Lebanon’s history in one building: The Palmyra Hotel

da | 29/08/2017 | AAS BLOG | 2 commenti

Baalbek, Lebanon – For more than 140 years, through two world wars and a civil war lasting 15 years, the Palmyra Hotel in Baalbek has never closed its doors for a single day.

Built in 1874 by an Orthodox Greek businessman from Constantinople who recognised the tourist appeal of Baalbek’s spectacular Roman ruins, in its heyday the hotel hosted kings, queens and emperors, as well as writers, artists and world-famous musicians.

The hotel is reminiscent of the Grand Budapest Hotel in Wes Anderson’s bittersweet comedy.

The turbulent history of the region has seen the Palmyra Hotel transformed into a pale imitation of its former glory, manned by ageing retainers who remember its golden years with nostalgia.

Ahmed Kassab, now in his 70s, has worked at the hotel for more than 60 years.

“It is part of me,” he says simply, seated in the lobby in an ancient tailcoat. He smiles as he recalls his first day of work, during Eid al-Adha of 1954.

“The father of a friend told me to come inside and help in the kitchen,” he says. “I was so small that they had to bring a wooden box for me to stand on so I could reach the table.”

When Kassab finished school, he wanted to become a teacher but the owner begged him to stay on and work at the hotel, where they began throwing dinner parties for hundreds of guests.

“I started with two tables, then four, then six, and then eventually they gave me all the tables,” he laughs uproariously, wheezing a little. “This was my happiest moment.”

by India Stoughton

The hotel is a relic that bears testament to almost 150 years of local, regional and global events

 Ahmed Kassab was a child when he started working at the hotel in 1954 [ India Stoughton /Al Jazeera]

At its peak, The Palmyra Hotel had 40 rooms and more than 60 staff, Kassab says wistfully. Today, only 20 of the rooms remain open and the seven staff members sometimes have nothing to do, as days go by without any guests.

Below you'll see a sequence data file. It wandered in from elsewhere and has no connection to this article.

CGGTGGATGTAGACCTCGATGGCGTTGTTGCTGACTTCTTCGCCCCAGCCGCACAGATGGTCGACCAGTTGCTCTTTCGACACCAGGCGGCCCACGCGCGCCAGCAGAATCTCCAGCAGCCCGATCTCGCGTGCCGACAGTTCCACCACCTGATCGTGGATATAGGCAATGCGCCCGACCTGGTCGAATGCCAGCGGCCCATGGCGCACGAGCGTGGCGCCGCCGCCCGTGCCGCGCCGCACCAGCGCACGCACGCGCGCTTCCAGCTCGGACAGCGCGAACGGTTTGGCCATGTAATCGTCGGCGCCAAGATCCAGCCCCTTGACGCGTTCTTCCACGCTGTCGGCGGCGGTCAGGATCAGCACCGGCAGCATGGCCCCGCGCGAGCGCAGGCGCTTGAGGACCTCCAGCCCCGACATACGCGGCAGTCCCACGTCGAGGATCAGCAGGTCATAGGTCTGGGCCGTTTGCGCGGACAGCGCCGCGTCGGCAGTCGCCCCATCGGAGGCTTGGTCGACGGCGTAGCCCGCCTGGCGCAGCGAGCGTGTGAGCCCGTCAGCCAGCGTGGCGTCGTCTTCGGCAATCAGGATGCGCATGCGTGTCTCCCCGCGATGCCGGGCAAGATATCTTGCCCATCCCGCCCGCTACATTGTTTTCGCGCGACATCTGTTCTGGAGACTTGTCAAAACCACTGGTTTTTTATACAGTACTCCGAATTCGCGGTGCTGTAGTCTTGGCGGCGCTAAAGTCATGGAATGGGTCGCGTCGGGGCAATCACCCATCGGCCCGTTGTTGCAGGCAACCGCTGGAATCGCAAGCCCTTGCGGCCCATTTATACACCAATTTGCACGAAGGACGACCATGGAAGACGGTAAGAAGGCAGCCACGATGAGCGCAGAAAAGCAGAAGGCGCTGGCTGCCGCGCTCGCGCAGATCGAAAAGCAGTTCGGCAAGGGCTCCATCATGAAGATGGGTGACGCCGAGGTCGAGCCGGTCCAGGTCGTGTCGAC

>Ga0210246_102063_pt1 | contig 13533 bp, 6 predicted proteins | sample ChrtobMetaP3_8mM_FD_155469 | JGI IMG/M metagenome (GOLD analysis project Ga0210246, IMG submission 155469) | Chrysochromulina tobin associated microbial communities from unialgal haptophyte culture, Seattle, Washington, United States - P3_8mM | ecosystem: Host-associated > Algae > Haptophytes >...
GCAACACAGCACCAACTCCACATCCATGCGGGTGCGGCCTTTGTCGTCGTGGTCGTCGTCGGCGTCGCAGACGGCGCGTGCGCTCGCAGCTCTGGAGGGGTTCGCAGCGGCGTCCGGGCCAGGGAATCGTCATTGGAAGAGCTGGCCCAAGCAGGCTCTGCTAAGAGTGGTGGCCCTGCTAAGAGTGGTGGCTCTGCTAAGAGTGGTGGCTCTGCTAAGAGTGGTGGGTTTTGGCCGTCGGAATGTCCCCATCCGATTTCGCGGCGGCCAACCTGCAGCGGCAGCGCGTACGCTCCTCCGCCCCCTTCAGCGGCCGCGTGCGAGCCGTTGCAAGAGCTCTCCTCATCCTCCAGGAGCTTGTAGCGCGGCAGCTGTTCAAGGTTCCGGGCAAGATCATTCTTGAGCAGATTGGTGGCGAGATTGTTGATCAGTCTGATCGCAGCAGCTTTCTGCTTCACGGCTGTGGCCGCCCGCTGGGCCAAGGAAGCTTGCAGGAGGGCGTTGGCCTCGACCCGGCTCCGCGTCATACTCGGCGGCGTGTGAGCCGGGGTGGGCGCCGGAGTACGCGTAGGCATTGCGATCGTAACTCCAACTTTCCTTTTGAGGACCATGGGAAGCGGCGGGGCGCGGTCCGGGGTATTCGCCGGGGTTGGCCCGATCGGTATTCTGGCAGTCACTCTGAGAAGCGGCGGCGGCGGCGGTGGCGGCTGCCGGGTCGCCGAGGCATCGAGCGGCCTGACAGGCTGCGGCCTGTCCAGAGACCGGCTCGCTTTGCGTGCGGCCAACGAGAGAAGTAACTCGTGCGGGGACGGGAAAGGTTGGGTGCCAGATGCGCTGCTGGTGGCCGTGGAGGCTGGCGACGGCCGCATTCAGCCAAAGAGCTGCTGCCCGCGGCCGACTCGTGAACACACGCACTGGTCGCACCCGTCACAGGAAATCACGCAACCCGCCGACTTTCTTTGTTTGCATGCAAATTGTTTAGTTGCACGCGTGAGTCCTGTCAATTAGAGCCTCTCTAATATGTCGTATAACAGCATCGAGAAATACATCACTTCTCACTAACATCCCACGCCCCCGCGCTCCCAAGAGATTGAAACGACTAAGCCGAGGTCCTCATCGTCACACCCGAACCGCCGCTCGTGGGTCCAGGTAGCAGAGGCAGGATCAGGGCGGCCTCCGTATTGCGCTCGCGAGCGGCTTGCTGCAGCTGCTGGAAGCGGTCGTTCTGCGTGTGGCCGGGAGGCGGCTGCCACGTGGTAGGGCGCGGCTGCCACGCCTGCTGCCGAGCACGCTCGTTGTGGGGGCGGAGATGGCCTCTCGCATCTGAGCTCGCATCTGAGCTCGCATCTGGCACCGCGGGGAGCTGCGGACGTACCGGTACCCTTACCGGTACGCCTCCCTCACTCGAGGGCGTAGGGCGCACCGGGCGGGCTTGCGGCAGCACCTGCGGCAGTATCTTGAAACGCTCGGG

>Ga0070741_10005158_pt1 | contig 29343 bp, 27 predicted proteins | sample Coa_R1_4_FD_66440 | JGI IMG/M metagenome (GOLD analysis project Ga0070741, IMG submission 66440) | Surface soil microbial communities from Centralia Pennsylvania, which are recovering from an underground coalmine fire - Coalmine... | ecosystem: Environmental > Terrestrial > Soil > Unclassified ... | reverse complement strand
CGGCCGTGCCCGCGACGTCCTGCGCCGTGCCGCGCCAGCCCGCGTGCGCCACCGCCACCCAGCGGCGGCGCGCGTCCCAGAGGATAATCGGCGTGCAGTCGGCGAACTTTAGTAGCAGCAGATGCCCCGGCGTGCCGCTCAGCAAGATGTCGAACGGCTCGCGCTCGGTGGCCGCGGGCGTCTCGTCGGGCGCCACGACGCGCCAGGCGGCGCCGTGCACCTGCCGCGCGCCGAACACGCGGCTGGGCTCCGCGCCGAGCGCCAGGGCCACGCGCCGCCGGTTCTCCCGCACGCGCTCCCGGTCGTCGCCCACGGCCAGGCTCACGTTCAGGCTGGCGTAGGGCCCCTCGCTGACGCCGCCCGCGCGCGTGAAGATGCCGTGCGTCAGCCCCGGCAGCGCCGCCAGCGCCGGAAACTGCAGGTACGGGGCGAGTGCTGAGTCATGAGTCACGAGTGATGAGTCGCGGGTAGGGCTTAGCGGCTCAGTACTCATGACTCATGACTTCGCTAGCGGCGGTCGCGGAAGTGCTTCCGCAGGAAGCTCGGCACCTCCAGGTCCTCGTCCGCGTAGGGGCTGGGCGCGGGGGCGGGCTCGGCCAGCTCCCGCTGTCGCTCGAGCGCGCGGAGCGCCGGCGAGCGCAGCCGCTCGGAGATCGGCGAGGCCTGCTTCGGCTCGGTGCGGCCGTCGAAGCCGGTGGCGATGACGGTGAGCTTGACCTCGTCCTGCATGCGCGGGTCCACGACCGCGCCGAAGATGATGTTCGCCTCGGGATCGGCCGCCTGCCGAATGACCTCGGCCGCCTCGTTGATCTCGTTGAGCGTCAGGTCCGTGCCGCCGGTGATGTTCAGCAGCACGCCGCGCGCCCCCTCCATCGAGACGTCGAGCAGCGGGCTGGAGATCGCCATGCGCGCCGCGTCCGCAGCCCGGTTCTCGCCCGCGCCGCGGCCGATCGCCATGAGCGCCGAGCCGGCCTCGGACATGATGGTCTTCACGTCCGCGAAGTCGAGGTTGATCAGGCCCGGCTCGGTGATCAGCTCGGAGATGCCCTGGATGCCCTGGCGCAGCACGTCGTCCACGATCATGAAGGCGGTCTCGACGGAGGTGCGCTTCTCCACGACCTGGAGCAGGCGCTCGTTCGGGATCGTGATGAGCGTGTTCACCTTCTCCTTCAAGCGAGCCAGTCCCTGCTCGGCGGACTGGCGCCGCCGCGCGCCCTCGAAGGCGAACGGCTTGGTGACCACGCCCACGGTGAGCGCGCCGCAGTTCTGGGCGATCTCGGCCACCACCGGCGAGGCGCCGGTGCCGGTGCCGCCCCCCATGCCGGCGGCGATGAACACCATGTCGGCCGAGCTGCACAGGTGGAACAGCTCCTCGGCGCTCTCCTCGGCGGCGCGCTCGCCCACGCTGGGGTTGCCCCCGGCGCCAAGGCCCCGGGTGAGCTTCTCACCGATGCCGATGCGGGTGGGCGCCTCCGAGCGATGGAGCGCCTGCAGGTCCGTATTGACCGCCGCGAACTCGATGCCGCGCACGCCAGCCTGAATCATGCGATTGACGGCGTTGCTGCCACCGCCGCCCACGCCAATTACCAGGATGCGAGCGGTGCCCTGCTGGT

Bitterly cold in winter and lacking modern amenities such as mini bars and a swimming pool, the Palmyra no longer caters to high-society guests.

But for history lovers it remains a fascinating place; a relic of Lebanon ‘s colonial past that bears testament to almost 150 years of local, regional and global events, all of which have impacted the hotel in different ways.

In the entrance of the hotel, there is a huge portrait of Germany’s last Emperor and King of Prussia, Kaiser Wilhelm II, standing to attention. The Kaiser stayed at the hotel in 1898 while planning a joint German- Ottoman excavation of Baalbek’s archaeological site. His troops later stayed at the Palmyra, which was occupied by Ottoman forces during World War I.

The Declaration du Grand Liban – which established the boundaries of modern-day Lebanon as determined under the French Mandate – was signed at the hotel following World War I and the collapse of the Ottoman Empire.

Reflecting the shifting balance of power in the Middle East, the Palmyra later served as headquarters for British troops during World War II.